Here are my top ten favorite Monkees songs, starting at number ten. It is immediately apparent that my taste for Mickey, Davy, Peter, and Mike ran to their quirkier tunes, and this list proves that theory:
10. “You Just May Be the One“ — sung by Mike, it is the lyrics and the harmony of the chorus that draws me to this tune. I like how “deep” the thoughts are, conveying the idea that all men will eventually find the right women if they just live a proper lifestyle and be patient.
9. The Girl That I Knew Somewhere — another one sung by Mike. He wasn’t really a soulful singer, but somehow his voice made this song both sweet and melancholy as he sings about a girl he has never met, but feels he already knows.
8. Writing Wrongs — trippy and dramatic and irreverant, this piano-based tune asks a bunch of dark questions which were deliciously “deep” to my prepubescent mind. In a strange way, this five minute long song by Michael Nesmith with the extensive instrumental in the middle is still current and has not aged.
7. Your Auntie Grizelda — Peter had the worst voice and the worst sense of timing of all the Monkees. He was my least favorite Monkee. But, this song still makes the list for two reasons: the first reason is that Grizelda is still one of the COOLEST names I have heard in my life! The second reason has to do with the whole off-tune, punk mentality that the first 30-seconds of Your Auntie Grizelda are just as good as anything your average local garage band could crank out.
6. Zor and Zam — this tiny little song, sung by Mickey with just minimal drum and guitar in the background had a powerful ending. “Two little kings, playing a game… they gave a war, and nobody came”. There are wisps of Vietnam in this tune, and as a tween I had never heard anti-war propaganda before. Still resonants to this day.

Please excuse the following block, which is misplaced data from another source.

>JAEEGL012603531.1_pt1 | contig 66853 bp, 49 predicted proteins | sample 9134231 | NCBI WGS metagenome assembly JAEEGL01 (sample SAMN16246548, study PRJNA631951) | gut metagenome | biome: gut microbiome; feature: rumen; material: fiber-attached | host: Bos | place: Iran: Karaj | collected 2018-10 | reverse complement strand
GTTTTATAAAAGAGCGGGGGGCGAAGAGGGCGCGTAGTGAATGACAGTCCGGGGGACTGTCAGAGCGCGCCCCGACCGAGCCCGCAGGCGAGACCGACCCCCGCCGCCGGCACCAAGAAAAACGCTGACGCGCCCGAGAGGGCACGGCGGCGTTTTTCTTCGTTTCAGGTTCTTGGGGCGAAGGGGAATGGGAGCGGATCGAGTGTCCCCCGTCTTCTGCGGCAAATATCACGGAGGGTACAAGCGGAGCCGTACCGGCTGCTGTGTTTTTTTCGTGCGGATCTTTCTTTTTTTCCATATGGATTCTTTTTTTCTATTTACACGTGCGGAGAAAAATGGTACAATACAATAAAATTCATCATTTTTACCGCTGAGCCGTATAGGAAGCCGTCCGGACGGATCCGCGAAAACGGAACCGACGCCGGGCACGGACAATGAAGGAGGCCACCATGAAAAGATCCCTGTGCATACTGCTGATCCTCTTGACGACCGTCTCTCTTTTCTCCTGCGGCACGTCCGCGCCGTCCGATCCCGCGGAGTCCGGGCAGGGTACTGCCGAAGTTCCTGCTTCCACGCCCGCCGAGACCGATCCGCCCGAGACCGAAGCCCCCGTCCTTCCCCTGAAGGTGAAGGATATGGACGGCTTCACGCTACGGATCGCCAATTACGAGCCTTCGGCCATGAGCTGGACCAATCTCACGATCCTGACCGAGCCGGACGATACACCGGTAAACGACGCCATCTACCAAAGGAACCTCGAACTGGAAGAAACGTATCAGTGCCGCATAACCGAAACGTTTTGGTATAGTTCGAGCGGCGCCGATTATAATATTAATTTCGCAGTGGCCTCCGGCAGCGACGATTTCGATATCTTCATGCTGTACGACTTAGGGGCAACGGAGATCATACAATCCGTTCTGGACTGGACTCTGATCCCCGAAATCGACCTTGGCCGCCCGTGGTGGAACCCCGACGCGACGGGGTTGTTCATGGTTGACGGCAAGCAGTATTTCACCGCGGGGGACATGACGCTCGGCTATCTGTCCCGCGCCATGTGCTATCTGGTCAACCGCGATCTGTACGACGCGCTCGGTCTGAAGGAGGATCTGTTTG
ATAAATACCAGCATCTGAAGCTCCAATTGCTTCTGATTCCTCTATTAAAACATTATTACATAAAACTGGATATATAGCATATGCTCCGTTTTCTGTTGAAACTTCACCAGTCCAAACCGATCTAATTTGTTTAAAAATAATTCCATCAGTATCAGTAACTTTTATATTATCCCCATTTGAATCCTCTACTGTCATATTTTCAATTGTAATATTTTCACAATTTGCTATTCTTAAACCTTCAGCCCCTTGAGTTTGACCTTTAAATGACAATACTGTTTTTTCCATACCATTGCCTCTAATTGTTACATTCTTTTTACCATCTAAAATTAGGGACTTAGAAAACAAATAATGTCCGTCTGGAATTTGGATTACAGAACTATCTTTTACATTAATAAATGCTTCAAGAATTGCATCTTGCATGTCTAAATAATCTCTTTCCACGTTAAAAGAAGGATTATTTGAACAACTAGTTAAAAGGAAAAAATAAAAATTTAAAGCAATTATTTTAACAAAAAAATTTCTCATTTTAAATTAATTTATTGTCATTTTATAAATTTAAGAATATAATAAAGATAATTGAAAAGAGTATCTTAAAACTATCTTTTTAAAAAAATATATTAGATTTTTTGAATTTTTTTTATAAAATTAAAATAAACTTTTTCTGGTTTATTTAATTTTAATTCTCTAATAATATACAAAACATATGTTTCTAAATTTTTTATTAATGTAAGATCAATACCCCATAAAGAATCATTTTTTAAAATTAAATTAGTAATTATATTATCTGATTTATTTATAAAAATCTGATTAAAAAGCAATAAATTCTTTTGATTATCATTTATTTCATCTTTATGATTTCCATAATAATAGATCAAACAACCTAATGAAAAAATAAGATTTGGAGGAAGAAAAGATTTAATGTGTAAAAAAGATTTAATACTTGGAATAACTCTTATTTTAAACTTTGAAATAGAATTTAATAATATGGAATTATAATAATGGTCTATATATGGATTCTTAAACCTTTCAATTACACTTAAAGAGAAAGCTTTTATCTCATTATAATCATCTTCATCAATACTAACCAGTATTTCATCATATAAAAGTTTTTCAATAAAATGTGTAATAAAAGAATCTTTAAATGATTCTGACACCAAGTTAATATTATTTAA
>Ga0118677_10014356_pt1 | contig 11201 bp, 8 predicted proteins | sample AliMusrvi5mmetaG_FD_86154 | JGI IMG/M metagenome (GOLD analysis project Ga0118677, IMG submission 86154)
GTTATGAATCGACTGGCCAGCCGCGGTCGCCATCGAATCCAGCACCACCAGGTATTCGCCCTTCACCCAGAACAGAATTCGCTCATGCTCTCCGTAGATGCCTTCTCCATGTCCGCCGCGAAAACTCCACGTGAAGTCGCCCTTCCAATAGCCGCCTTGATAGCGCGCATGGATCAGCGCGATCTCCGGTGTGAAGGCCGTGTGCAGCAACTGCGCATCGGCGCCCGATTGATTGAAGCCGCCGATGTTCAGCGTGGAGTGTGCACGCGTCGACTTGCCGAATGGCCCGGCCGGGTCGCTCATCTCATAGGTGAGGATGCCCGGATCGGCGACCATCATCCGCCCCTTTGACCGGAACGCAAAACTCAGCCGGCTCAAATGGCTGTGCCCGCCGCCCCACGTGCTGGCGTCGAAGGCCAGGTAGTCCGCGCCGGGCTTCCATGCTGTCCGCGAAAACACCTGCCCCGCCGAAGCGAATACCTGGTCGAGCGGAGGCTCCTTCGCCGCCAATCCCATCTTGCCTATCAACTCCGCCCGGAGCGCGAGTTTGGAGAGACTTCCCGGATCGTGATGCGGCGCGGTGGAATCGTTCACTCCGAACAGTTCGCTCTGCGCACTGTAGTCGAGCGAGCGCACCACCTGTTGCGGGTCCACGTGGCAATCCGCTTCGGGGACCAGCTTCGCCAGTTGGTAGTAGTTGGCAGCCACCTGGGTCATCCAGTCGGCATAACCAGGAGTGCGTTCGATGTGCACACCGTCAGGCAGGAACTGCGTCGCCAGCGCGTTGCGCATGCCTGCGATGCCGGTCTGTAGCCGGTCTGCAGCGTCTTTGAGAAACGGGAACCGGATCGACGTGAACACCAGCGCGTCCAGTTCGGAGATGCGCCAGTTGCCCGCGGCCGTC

5. Goin’ Down — Mickey scatting and doing this odd shuffle with his feet – absolutely intoxicating! There is a saxophone and what must have been a very modern (back then) photography technique of double-exposing the film so that it looked like there were numerous Mickeys, all out of breath and putting on their best tribute to floating down some unnamed Southern river.
4. Gonna Buy Me A Dog — not really a song, but more of an outake of Mickey and Davy cracking really bad jokes. I liked it because it felt so personal – these guys were teen idols, and they were letting the listener in on their secret recording world.
3. Words — still wearing their matching red shirts and grey pants, but starting to dip their toes into hippie culture, Mickey and Peter harmonize on echoey-lyrics with back-up windchimes. As is typical with Monkees’ songs, this one goes from cool lyrics to a thunderous bridge. Definately symbolic of their turning point from bubblegum to true musicians.
2. Randy Scouse Git — Sporting long hair and tapestry-embroidered clothes, the boys sing a song using British slang demeaning people from Liverpool. Supposedly, this song was written by Mickey after the Monkees and the Beatles spent a night together partying. I love this song because it just sounds really good.
1. Daily Nightly — the best of the best, Moog keyboard and all. Hearing them all sound totally hip, with Mickey’s earnest lyrics complementing the feedback from the keyboard. An intense, thoughtful, psychodelic song that perfectly captures the time and moment in which it was recorded.
Good-bye, Davy. We’ll miss you.